Understand and decode the inner workings of great business teams with the more than 30 in-depth examples in Great Business Teams: Cracking the Code for Standout Performance. Author Howard Guttman examines and dissects teams at top-management, business-unit, and functional levels and isolates five key factors that drive team performance to offer you insight into the ways these teams achieve success. Using this book, go directly to the marketplace to scrutinize teams in a variety of industries, evaluating the challenges they face and the methods they choose to manage these challenges.
Rework shows you a better, faster, easier way to succeed in business. Most business books give you the same old advice: Write a business plan, study the competition, seek investors, yadda yadda. If you're looking for a book like that, put this one back on the shelf. Read it and you'll know why plans are actually harmful, why you don't need outside investors, and why you're better off ignoring the competition. The truth is, you need less than you think. You don't need to be a workaholic. You don't need to staff up. You don't need to waste time on paperwork or meetings. You don't even need an office. Those are all just excuses. What you really need to do is stop talking and start working. This book shows you the way. You'll learn how to be more productive, how to get exposure without breaking the bank, and tons more counterintuitive ideas that will inspire and provoke you. With its straightforward language and easy-is-better approach, Rework is the perfect playbook for anyone who’s ever dreamed of doing it on their own. Hardcore entrepreneurs, small-business owners, people stuck in day jobs they hate, victims of "downsizing," and artists who don’t want to starve anymore will all find valuable guidance in these pages.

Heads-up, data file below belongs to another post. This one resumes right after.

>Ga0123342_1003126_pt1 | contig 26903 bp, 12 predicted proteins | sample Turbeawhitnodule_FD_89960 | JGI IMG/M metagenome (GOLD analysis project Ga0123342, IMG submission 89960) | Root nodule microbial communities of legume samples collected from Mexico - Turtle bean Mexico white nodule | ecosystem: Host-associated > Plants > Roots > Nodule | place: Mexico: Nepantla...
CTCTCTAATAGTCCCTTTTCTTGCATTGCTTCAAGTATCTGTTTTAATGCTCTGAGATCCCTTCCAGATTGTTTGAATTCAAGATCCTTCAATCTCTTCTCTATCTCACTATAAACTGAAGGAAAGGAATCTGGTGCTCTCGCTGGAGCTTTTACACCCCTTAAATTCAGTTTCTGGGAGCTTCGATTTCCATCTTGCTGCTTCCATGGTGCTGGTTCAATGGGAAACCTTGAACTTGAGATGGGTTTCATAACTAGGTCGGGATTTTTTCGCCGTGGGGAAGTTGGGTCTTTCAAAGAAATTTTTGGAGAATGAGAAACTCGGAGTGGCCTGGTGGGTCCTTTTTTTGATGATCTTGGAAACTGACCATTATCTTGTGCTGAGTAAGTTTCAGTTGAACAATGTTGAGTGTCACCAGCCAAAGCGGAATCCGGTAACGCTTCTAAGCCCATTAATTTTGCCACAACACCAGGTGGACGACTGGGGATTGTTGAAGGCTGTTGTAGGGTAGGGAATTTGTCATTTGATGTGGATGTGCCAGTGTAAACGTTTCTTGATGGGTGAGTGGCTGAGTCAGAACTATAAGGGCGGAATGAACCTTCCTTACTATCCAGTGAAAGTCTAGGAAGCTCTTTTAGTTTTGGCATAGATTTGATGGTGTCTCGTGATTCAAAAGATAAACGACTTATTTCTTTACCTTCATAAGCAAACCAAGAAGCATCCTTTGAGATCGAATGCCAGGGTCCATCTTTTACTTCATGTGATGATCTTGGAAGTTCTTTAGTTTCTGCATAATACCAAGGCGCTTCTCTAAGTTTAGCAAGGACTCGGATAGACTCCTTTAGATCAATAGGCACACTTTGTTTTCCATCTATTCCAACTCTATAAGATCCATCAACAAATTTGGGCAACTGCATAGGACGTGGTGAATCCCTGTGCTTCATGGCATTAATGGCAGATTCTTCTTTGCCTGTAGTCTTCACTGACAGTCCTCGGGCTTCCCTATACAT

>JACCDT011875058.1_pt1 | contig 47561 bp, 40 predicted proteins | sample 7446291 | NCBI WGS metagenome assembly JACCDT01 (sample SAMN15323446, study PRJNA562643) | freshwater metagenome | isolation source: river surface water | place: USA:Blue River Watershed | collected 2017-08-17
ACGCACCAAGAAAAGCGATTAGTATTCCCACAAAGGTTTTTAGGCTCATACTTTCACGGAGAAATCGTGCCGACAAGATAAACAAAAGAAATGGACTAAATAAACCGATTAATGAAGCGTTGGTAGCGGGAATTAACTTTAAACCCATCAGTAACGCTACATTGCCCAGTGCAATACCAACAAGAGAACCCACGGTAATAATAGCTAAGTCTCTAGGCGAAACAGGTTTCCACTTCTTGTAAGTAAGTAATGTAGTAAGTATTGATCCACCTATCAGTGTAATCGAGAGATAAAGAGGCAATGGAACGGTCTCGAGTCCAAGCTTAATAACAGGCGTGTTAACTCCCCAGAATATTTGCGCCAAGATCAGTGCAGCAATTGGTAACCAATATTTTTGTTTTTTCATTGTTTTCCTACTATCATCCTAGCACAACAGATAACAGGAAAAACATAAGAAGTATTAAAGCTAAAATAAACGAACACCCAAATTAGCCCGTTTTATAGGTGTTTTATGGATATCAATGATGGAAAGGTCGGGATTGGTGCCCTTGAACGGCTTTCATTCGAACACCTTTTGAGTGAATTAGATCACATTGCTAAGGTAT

A world-renowned innovation guru explains practices that result in breakthrough innovations "Ulwick's outcome-driven programs bring discipline and predictability to the often random process of innovation." -Clayton Christensen For years, companies have accepted the underlying principles that define the customer-driven paradigm--that is, using customer "requirements" to guide growth and innovation. But twenty years into this movement, breakthrough innovations are still rare, and most companies find that 50 to 90 percent of their innovation initiatives flop. The cost of these failures to U.S. companies alone is estimated to be well over $100 billion annually. In a book that challenges everything you have learned about being customer driven, internationally acclaimed innovation leader Anthony Ulwick reveals the secret weapon behind some of the most successful companies of recent years. Known as "outcome-driven" innovation, this revolutionary approach to new product and service creation transforms innovation from a nebulous art into a rigorous science from which randomness and uncertainty are eliminated. Based on more than 200 studies spanning more than seventy companies and twenty-five industries, Ulwick contends that, when it comes to innovation, the traditional methods companies use to communicate with customers are the root cause of chronic waste and missed opportunity. In What Customers Want, Ulwick demonstrates that all popular qualitative research methods yield well-intentioned but unfitting and dreadfully misleading information that serves to derail the innovation process. Rather than accepting customer inputs such as "needs," "benefits," "specifications," and "solutions," Ulwick argues that researchers should silence the literal "voice of the customer" and focus on the "metrics that customers use to measure success when executing the jobs, tasks or activities they are trying to get done." Using these customer desired outcomes as inputs into the innovation process eliminates much of the chaos and variability that typically derails innovation initiatives. With the same profound insight, simplicity, and uncommon sense that propelled The Innovator's Solution to worldwide acclaim, this paradigm-changing book details an eight-step approach that uses outcome-driven thinking to dramatically improve every aspect of the innovation process--from segmenting markets and identifying opportunities to creating, evaluating, and positioning breakthrough concepts. Using case studies from Microsoft, Johnson & Johnson, AIG, Pfizer, and other leading companies, What Customers Want shows companies how to: Obtain unique customer inputs that make predictable innovation possible Recognize opportunities for disruption, new market creation, and core market growth--well before competitors do Identify which ideas, technologies, and acquisitions have the greatest potential for creating customer value Systematically define breakthrough products and services concepts Innovation is fundamental to success and business growth. Offering a proven alternative to failed customer-driven thinking, this landmark book arms you with the tools to unleash innovation, lower costs, and reduce failure rates--and create the products and services customers really want.